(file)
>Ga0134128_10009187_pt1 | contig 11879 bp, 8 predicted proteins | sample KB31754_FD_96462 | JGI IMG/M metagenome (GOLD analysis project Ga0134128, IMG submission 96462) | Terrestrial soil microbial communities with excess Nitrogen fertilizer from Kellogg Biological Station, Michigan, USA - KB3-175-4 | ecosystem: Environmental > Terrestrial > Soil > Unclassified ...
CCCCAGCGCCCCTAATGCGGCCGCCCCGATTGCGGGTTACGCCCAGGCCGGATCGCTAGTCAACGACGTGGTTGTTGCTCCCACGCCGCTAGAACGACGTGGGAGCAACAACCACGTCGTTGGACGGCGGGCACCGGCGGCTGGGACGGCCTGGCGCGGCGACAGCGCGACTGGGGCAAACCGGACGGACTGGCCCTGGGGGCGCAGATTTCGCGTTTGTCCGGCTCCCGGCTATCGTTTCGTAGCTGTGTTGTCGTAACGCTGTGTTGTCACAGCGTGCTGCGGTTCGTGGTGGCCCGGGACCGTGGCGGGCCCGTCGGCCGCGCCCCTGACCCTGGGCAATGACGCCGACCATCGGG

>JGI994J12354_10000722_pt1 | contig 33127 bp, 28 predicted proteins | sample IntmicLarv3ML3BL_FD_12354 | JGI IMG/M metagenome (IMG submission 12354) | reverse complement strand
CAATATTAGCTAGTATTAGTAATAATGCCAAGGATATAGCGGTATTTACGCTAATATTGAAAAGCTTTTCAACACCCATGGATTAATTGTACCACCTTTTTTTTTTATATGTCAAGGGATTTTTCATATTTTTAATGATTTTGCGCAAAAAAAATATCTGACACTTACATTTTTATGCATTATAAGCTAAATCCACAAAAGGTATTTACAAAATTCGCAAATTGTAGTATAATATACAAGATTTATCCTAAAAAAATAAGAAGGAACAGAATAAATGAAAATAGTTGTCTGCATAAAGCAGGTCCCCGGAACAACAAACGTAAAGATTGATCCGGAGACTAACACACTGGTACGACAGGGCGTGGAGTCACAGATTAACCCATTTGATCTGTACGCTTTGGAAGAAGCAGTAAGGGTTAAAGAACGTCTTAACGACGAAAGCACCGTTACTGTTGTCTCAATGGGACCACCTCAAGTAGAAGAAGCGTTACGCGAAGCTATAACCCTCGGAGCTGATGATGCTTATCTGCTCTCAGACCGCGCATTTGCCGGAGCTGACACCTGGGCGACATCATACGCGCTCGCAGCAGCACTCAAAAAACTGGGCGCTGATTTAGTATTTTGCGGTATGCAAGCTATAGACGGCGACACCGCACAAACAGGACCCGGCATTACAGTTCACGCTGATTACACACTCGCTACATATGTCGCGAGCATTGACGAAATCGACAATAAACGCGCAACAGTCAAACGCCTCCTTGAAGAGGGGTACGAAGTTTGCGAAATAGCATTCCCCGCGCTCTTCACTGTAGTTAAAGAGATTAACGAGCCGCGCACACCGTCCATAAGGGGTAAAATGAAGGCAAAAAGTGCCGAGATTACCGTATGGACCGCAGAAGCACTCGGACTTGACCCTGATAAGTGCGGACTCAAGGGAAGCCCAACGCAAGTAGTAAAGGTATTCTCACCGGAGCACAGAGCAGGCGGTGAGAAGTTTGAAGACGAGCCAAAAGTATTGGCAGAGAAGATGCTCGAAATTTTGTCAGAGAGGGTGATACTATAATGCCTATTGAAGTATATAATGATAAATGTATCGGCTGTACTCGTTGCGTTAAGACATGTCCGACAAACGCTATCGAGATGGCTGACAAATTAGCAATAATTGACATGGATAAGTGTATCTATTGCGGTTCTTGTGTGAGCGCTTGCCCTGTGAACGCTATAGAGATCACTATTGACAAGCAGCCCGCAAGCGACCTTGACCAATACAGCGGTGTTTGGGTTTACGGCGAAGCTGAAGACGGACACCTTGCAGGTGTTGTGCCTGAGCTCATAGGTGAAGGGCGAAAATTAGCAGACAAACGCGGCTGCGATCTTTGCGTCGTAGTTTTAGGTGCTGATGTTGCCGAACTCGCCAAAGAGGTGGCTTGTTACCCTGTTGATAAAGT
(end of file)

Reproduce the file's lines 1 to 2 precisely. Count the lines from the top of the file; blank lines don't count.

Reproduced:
>Ga0134128_10009187_pt1 | contig 11879 bp, 8 predicted proteins | sample KB31754_FD_96462 | JGI IMG/M metagenome (GOLD analysis project Ga0134128, IMG submission 96462) | Terrestrial soil microbial communities with excess Nitrogen fertilizer from Kellogg Biological Station, Michigan, USA - KB3-175-4 | ecosystem: Environmental > Terrestrial > Soil > Unclassified ...
CCCCAGCGCCCCTAATGCGGCCGCCCCGATTGCGGGTTACGCCCAGGCCGGATCGCTAGTCAACGACGTGGTTGTTGCTCCCACGCCGCTAGAACGACGTGGGAGCAACAACCACGTCGTTGGACGGCGGGCACCGGCGGCTGGGACGGCCTGGCGCGGCGACAGCGCGACTGGGGCAAACCGGACGGACTGGCCCTGGGGGCGCAGATTTCGCGTTTGTCCGGCTCCCGGCTATCGTTTCGTAGCTGTGTTGTCGTAACGCTGTGTTGTCACAGCGTGCTGCGGTTCGTGGTGGCCCGGGACCGTGGCGGGCCCGTCGGCCGCGCCCCTGACCCTGGGCAATGACGCCGACCATCGGG